The Loyalists

 

The first group of settlers consisted of three families, all of whom were American loyalists. The Sencebaugh’s, Hugh’s (now Hughes), and Foster’s were the only inhabitants listed on lot 64 in the 1798 census11.; there were 13 of them all together. They were joined by the Irving family (not loyalists, but included in this section) shortly after the census was taken, and it seems that these few families were the only permanent residents of the area until 1806. Cambridge had a residence in Beach Point as well, but at this point, it seems he and his family spent most of their time in Charlottetown, where they had another residence and a store.

William Sencabaugh took the long way to Murray Harbour. He was born in New York in 1761, and came to Canada as a loyalist. He served as a soldier in the 17th Light Dragoons, after which he spent some time in Shelburne, NS.12. He moved to PEI, and in 1788 he was granted 300 acres of land in lot 19 and married Ruhamah Hughes.14. He resided in lot 19 for a few years (at least since 1792, as his first son was baptized there), then moved to Three Rivers for a time.13. By 1798, he was living in the Murray Harbour area with his family; it’s not clear what brought them here, although his wife’s family origins are unclear, and  she may have had some family ties with another settler in the area, Nicholas Hugh (or Hughes). The couple had 10 children.14. In 1807, he purchased his land from John Cambridge, paying 58 pounds, 6 shillings, and 8 pence for 100 acres.15.     

Nicolas Hugh (Hughes in the census) was born in Philadelphia in 1741 and died in November of 1831. He had one child named David, born in 1784 in the USA15., and likely had a wife (the census indicates that there was a woman in the household),but her identity is a mystery (although maybe one of David’s five daughters was named after her?). He joined the British army when he was about fourteen, and apparently did fairly well, leaving behind a furnished home, 50 acres of land, a barn, and as much as £1000 when he left Philadelphia to go to New York with the army. He continued his service in Long Island, and was discharged at 42 due to his health; he lived there until the end of the war and then joined the mass exodus of Loyalists, first going to New Brunswick and then to PEI in 1786.15.

Mrs. Foster (Forster in the census) and her four boys have long been a bit of a mystery, but the Foster family descendants may have the answers. All of the boys are listed as under the age of 16, and while there has been some speculation that she was a widow, it seems likely that there is another explanation. A Foster family from Nova Scotia found an 1881 census record listing a relative, George Foster as 85 years old and born in Prince Edward Island. George and his family lived in Pictou, across the Strait from lot 64, and had four brothers; the family believes that they are likely the lot 64 Foster family, and that the oldest brother and father were away when the census was done. The timeline certainly seems to fit, as the Foster’s left the area between 1798 and 1806, and the Foster family of Nova Scotia reappears around that time.16.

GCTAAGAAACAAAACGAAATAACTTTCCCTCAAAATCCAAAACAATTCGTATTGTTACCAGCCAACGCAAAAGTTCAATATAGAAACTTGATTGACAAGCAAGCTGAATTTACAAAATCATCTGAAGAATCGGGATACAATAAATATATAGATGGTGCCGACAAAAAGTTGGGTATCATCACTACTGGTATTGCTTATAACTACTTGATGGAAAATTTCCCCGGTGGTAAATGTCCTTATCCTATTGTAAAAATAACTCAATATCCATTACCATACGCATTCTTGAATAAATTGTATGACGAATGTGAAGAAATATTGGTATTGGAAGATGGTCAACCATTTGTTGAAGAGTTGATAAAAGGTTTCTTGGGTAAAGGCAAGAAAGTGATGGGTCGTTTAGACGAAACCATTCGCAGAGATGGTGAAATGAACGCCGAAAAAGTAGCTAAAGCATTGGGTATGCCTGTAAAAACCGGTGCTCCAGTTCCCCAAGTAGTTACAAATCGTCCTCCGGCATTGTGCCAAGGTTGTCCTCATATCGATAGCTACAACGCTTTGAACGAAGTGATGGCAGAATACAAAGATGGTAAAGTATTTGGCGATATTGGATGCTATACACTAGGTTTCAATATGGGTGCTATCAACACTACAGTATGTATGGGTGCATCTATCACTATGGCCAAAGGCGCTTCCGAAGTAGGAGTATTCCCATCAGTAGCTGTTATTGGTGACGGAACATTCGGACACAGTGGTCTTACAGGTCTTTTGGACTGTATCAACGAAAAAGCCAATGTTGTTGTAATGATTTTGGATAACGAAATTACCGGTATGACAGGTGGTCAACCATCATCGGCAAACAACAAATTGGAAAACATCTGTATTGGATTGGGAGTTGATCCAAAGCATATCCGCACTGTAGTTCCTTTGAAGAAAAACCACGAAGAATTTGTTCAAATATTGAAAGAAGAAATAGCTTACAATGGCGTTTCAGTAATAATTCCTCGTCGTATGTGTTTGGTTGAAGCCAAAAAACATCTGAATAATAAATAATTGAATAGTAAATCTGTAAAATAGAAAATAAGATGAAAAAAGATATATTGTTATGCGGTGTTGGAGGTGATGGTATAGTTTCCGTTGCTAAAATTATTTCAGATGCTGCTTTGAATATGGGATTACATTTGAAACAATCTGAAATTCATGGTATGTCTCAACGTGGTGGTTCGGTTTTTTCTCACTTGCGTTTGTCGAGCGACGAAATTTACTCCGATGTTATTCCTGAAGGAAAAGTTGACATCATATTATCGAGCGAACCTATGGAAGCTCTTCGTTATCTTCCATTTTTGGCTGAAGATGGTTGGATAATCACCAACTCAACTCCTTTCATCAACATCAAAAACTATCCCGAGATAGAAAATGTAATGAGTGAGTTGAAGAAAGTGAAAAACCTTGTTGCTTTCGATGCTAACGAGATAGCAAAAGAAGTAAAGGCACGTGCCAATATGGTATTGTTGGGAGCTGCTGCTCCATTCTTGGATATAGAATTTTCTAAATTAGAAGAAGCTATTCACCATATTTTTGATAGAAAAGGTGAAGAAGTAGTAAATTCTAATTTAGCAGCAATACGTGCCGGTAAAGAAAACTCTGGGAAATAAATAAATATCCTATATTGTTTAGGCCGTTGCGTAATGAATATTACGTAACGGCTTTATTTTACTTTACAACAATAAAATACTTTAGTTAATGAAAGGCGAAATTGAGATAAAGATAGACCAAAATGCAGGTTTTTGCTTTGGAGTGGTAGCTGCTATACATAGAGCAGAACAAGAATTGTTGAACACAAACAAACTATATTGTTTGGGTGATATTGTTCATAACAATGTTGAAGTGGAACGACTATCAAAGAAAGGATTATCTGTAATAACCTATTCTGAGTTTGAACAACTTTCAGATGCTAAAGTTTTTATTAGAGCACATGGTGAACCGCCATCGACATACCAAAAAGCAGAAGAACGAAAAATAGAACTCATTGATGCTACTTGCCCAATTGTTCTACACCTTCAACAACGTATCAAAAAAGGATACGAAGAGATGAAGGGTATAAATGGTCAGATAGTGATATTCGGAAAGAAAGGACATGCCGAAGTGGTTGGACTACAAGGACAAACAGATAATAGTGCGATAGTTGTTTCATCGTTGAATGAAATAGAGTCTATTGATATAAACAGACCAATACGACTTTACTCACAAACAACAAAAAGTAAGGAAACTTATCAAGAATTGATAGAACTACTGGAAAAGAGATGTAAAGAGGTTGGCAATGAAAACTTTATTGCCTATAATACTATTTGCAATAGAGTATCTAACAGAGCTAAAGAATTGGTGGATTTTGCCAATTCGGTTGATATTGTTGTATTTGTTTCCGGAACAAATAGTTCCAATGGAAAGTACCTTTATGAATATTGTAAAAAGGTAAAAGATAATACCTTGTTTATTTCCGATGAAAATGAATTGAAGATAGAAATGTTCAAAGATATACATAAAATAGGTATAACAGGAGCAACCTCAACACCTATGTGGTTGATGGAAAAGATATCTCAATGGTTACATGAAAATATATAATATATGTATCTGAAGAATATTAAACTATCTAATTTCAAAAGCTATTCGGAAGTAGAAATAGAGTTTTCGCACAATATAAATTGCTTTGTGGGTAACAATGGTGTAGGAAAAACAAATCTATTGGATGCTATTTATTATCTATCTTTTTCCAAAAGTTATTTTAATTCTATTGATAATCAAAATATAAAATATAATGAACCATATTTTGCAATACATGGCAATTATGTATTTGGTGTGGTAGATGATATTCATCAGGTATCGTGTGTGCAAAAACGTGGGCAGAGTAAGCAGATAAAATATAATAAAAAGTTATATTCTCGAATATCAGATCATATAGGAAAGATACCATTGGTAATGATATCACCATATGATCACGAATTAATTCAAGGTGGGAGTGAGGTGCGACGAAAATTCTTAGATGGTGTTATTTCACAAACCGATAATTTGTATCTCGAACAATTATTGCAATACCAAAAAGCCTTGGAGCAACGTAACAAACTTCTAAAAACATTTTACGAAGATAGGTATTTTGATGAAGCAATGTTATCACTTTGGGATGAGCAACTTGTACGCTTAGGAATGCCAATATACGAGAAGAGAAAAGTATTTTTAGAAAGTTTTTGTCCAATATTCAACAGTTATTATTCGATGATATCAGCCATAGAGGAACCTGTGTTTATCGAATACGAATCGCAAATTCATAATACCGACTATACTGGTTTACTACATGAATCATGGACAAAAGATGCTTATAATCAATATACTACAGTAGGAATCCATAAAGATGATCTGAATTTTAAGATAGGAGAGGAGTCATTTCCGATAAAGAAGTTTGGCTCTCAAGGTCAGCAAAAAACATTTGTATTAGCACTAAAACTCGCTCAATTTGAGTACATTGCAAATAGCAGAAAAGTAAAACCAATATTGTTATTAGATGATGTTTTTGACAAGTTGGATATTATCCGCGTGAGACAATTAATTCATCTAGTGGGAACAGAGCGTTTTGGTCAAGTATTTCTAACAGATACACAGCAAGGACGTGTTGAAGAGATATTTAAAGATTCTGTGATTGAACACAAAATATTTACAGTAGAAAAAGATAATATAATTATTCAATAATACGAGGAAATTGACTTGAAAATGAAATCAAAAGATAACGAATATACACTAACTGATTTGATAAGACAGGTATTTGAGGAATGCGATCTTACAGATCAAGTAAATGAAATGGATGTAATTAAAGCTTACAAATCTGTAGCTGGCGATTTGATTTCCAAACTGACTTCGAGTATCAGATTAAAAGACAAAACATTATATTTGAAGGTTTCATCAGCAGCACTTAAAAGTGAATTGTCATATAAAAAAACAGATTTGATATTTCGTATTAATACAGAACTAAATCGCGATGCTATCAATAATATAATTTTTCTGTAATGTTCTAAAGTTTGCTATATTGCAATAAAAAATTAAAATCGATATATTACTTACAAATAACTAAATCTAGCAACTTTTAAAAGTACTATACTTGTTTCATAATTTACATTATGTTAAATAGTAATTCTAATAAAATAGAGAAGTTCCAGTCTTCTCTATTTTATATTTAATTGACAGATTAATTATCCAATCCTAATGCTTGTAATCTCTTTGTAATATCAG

In the latter years of the 1700’s, the Young family (about whom little is known) came and went, and James Irving took up the homestead they had left behind. James came to PEI with his parents and his brother William from Dumfieshire, Scotland in 1775.17. He became a ships captain, and married Elizabeth Creed in 1801; they had four boys (two of whom died young).18. The Irvings were known locally for hosting religious services in their home, and Reverend James McGregor called James a “Dumfriesshire Presbyterian”.10. James Irving eventually came to a sad end when he was robbed and murdered in Halifax in 1829. One of their surviving sons was a sea captain (Captain George), and one of his three children went on to become a captain as well.19.   They have many descendants (some still on the water)in both Murray Harbour and Murray Harbour North.

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